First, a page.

A Murder OF CROWs
by P.F. Chisolm
Pub. by Poisoned Pen Press,
2010, 253 pages
A detective novel with a distinct flair. London, during the reign of Queen Elizabeth I. It was a loud, rowdy, stinking town of open sewers, disease, and the most rampant and egregious kind of crime and corruption imaginable. It’s a wonder the kingdom survived.
The corruption extended all the way up through the ranks into the Queen’s Court. The maneuvering for power, for the favor of the Queen, along with the necessary fending off of those courtiers who would supplant any Royal in the way of advancement was constant. For another look inside this society, read any of Shakespeare’s plays, especially the history plays and the tragedies.
This story occurs in 1592 and poet Will Shakespeare is a character here. It is six years before the building of the famous Globe Theater. The Queen’s Chamberlain is Lord Hunsdon. His son, Carey, also related to the Queen, of course, is a courtier with better than average intelligence. That’s a good thing because Carey is Deputy Warden, stationed in Carlisle, administering what passes for law enforcement in the north. Now, he’s in London with his main man, Land Sergeant Dodd, as dour a rural Scot as you’re ever likely to meet in the pages of Elizabethan literature. The byplay and internal dialogues between these two principal characters is priceless and vastly illuminating.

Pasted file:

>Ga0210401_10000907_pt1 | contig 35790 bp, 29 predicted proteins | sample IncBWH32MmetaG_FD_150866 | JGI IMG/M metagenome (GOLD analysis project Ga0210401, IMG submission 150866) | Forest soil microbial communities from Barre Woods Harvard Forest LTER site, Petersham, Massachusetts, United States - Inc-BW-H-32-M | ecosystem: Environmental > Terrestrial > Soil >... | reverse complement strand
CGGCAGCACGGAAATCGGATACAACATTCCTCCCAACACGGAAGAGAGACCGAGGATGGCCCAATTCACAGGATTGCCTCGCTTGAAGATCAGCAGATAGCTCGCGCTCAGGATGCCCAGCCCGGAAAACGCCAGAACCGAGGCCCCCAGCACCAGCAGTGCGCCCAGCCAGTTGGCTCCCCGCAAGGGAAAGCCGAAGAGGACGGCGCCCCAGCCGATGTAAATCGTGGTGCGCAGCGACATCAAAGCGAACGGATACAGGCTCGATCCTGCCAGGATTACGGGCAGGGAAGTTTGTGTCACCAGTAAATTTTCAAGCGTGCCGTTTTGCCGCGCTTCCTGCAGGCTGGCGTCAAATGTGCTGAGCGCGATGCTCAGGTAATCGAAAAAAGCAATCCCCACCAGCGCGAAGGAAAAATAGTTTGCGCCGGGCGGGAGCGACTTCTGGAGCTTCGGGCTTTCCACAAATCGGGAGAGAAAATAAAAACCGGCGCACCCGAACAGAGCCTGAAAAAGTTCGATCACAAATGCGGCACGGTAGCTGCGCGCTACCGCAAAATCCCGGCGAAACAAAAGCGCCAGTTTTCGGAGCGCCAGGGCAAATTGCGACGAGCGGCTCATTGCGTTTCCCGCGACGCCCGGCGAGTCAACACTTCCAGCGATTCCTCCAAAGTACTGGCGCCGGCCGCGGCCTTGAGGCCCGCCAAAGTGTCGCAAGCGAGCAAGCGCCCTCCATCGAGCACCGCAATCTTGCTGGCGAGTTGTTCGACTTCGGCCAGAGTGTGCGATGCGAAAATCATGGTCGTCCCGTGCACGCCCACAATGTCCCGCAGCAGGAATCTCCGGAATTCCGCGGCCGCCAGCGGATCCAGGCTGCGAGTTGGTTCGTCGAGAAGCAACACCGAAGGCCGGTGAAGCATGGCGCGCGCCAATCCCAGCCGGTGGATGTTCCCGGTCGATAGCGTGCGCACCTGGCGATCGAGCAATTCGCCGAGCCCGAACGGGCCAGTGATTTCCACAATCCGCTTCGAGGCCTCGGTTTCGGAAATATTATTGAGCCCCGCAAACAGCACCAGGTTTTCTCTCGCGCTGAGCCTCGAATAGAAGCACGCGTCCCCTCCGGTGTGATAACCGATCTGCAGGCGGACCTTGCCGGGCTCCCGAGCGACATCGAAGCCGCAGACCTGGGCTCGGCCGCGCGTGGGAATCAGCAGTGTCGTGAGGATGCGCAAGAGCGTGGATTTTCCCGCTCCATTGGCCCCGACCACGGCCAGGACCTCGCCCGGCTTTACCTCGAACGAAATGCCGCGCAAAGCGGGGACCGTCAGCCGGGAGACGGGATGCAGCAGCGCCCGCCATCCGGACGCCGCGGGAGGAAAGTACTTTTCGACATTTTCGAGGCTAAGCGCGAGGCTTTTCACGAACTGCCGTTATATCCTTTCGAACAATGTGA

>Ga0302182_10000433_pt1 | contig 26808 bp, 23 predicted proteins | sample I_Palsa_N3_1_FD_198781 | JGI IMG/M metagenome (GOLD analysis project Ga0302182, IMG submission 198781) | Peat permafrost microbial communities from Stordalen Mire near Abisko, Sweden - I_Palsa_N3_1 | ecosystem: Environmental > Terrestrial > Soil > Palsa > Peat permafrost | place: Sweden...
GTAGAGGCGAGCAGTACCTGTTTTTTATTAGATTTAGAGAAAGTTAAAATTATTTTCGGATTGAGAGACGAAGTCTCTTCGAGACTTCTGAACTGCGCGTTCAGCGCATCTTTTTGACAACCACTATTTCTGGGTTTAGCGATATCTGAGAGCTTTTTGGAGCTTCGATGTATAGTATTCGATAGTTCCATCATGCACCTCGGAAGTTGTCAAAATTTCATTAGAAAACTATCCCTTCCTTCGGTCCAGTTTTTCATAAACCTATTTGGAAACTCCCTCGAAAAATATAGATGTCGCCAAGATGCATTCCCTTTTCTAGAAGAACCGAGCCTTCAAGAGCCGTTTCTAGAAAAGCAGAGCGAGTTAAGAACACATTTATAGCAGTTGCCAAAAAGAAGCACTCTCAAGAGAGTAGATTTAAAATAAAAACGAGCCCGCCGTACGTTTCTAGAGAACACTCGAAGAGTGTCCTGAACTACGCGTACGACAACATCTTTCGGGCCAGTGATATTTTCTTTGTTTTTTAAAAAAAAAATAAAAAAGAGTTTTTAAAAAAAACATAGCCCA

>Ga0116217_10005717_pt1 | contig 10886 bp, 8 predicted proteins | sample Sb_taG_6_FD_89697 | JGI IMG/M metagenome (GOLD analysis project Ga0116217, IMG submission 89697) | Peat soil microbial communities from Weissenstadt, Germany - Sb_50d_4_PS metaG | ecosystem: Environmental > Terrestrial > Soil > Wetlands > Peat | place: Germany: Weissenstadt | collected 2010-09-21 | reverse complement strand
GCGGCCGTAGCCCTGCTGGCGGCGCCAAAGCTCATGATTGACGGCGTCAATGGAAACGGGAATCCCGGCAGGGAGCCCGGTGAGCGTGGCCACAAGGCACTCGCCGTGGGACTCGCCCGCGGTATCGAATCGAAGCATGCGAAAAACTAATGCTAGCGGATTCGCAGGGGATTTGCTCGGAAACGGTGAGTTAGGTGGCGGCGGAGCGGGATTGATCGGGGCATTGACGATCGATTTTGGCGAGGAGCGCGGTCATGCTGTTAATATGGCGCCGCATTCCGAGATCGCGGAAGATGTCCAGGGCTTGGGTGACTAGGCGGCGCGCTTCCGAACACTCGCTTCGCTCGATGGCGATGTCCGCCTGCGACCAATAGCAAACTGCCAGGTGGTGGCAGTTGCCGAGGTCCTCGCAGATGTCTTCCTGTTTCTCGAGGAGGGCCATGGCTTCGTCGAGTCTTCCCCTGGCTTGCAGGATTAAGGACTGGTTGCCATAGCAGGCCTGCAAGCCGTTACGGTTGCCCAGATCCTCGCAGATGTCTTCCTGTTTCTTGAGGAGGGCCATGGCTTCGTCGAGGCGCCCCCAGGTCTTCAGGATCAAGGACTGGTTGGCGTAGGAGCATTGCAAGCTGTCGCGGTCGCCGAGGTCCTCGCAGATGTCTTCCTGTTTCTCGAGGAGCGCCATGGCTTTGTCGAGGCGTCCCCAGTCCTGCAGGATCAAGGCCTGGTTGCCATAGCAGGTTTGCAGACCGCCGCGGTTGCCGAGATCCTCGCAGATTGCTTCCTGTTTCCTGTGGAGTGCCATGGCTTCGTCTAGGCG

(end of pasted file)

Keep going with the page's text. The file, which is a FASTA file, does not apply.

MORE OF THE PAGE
It would take entirely too many words to even summarize the plot of this delightful, fast-paced, complicated novel. It’s about power; who has it and who wants it. Never mind. The story is in the maneuvering, in the interactions between the characters and the lively descriptions of Elizabethan London.
“A Murder of Crows” is part of a series so readers new to this author have several other books to look forward to. Important history engagingly presented, nuanced characters, and a fine story. I am delighted to find this author and her excellent books and recommend them without hesitation.